“There are 9,000 people really anxious and stressed,” said Mr. Lozano, who has asked federal officials to support his city of 35,000 residents.
The Del Rio border sector has seen high migrant traffic this year, particularly from Haitians who started arriving in much higher numbers beginning in June, when there were more than twice as many caught crossing the border illegally than in the previous month. And the numbers continued to go up in July and August, according to recent border statistics.
Earlier this week, even more Haitians were caught trying to cross through the Del Rio region, a desolate 245-mile stretch of the United States border with Mexico. By Thursday, the Department of Homeland Security sent additional officers to the region to help relieve the backup, according to an official familiar with the plans who spoke on the condition of anonymity because the person was not authorized to speak publicly about the matter.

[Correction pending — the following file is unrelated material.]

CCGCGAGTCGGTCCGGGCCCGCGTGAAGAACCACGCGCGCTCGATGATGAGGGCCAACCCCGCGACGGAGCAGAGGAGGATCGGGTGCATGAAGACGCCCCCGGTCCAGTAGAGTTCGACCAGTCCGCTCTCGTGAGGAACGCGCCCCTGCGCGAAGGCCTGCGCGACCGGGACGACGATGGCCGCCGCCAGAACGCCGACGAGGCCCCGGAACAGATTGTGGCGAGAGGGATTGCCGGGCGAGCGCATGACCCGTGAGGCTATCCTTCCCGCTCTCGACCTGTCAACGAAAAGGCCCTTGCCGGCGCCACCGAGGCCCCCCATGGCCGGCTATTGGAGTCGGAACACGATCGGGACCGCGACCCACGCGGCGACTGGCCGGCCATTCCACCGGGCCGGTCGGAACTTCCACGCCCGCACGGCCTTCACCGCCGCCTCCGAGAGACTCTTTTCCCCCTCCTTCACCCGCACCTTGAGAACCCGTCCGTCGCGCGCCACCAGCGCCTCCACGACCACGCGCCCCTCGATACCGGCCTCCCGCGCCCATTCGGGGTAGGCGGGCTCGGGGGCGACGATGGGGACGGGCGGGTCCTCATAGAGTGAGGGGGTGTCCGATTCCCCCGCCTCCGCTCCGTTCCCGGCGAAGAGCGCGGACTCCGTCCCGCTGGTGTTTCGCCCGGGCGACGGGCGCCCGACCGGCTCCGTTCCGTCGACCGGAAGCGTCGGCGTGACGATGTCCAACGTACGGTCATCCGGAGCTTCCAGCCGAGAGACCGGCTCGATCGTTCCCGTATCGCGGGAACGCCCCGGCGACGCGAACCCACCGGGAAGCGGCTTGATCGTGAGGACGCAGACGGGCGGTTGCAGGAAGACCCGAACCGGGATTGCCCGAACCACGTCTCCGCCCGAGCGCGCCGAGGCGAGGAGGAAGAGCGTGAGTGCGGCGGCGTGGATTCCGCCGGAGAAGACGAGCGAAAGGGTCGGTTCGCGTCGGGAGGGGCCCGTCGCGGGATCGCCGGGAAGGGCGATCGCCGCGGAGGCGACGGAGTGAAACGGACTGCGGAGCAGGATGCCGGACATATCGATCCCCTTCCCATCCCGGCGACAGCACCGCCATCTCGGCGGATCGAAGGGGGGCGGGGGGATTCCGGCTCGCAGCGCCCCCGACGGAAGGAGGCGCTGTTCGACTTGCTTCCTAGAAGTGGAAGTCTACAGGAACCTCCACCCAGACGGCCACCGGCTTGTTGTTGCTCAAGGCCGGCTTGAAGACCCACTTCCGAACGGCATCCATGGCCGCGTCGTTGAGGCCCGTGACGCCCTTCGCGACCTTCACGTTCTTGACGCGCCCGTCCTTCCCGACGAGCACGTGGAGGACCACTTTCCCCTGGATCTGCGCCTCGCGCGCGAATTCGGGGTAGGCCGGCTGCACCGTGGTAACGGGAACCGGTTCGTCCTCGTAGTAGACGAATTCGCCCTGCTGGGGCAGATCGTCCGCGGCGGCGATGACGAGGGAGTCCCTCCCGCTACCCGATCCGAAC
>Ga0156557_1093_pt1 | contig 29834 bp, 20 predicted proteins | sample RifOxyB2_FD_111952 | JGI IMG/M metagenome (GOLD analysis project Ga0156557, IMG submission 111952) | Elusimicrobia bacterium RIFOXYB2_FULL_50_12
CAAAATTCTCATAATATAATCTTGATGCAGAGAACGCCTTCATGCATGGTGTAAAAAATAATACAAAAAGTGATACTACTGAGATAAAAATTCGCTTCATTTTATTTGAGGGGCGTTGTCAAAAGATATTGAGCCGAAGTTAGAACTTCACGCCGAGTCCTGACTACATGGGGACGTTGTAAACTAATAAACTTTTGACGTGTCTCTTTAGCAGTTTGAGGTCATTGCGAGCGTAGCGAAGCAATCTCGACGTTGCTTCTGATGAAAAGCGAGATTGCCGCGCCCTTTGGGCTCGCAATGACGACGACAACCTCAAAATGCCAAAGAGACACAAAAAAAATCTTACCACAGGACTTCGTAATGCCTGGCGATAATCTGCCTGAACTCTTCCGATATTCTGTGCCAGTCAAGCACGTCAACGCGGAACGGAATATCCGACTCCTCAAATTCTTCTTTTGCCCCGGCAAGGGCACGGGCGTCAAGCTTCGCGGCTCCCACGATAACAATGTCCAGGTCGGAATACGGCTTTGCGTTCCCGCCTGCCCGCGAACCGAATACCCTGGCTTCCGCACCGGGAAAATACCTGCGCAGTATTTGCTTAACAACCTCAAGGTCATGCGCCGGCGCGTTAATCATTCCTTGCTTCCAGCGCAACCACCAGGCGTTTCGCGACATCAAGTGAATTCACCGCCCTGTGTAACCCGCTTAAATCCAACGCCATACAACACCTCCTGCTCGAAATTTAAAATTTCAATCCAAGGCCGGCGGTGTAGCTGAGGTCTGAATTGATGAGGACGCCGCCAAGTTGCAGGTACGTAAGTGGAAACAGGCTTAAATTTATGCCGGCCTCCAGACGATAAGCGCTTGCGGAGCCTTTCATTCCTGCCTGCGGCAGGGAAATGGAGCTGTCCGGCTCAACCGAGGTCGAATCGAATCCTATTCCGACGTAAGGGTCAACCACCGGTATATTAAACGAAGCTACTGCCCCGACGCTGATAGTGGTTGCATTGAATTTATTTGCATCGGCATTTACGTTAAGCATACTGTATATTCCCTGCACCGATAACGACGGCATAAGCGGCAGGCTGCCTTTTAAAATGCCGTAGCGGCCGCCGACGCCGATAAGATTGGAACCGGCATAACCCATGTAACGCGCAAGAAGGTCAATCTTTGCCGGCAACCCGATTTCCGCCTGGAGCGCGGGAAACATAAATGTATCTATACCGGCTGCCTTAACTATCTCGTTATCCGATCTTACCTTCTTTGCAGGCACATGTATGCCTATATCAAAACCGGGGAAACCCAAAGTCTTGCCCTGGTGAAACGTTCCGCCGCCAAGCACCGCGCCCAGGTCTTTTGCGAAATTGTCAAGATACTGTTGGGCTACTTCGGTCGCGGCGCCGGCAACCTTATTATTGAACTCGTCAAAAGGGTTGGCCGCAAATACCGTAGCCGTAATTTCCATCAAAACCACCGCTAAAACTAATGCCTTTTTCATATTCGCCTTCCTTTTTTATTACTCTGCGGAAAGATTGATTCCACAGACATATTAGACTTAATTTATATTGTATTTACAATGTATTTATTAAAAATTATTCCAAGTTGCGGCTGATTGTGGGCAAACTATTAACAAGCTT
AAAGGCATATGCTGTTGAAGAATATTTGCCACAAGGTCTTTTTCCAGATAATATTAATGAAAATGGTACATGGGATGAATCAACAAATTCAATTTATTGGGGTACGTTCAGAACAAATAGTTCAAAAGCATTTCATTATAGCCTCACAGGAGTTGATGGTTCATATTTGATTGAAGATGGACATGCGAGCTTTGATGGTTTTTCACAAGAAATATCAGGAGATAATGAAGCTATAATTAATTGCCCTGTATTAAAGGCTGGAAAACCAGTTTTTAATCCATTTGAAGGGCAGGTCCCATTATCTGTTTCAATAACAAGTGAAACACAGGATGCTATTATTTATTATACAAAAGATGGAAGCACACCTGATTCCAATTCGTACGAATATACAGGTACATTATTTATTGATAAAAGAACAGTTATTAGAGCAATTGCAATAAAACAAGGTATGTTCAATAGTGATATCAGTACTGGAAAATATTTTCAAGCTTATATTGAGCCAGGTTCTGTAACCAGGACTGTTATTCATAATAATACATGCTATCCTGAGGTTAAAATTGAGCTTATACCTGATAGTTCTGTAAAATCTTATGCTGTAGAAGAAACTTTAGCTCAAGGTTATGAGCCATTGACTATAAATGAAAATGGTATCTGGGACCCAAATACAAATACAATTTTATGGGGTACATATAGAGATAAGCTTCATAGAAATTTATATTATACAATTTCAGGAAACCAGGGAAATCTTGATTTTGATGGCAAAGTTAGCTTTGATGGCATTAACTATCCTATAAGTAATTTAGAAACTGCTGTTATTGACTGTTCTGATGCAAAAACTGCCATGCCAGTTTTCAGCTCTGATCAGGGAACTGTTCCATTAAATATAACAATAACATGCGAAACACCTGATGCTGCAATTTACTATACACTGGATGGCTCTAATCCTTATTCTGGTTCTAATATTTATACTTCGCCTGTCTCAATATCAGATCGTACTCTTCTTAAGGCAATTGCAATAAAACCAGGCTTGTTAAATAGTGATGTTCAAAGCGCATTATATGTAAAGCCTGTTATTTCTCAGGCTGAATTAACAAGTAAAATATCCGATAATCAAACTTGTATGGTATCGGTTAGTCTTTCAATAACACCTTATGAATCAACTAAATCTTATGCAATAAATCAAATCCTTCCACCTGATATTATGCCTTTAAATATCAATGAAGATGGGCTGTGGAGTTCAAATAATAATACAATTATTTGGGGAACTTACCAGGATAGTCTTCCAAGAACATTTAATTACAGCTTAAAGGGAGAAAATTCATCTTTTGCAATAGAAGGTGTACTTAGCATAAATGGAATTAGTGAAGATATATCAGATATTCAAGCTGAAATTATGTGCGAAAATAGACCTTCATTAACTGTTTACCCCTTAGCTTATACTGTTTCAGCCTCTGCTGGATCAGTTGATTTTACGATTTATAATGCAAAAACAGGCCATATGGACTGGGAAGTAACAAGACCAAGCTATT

The government also plans to fly some of the migrants to other parts of the border that are not experiencing a surge like Del Rio’s. And return flights to Haiti are set to begin on Monday, as well, which the Biden administration hopes will signal to other Haitians that they should not try to cross the southern border.